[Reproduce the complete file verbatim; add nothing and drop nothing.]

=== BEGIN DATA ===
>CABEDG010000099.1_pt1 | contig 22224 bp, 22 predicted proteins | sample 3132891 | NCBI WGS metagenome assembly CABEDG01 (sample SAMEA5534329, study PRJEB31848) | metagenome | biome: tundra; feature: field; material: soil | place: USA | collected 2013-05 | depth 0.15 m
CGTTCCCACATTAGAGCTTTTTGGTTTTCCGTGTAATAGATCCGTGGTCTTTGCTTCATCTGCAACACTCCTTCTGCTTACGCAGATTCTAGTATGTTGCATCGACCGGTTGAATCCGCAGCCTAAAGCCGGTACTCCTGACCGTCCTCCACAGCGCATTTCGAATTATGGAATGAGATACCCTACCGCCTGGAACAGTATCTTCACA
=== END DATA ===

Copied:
>CABEDG010000099.1_pt1 | contig 22224 bp, 22 predicted proteins | sample 3132891 | NCBI WGS metagenome assembly CABEDG01 (sample SAMEA5534329, study PRJEB31848) | metagenome | biome: tundra; feature: field; material: soil | place: USA | collected 2013-05 | depth 0.15 m
CGTTCCCACATTAGAGCTTTTTGGTTTTCCGTGTAATAGATCCGTGGTCTTTGCTTCATCTGCAACACTCCTTCTGCTTACGCAGATTCTAGTATGTTGCATCGACCGGTTGAATCCGCAGCCTAAAGCCGGTACTCCTGACCGTCCTCCACAGCGCATTTCGAATTATGGAATGAGATACCCTACCGCCTGGAACAGTATCTTCACA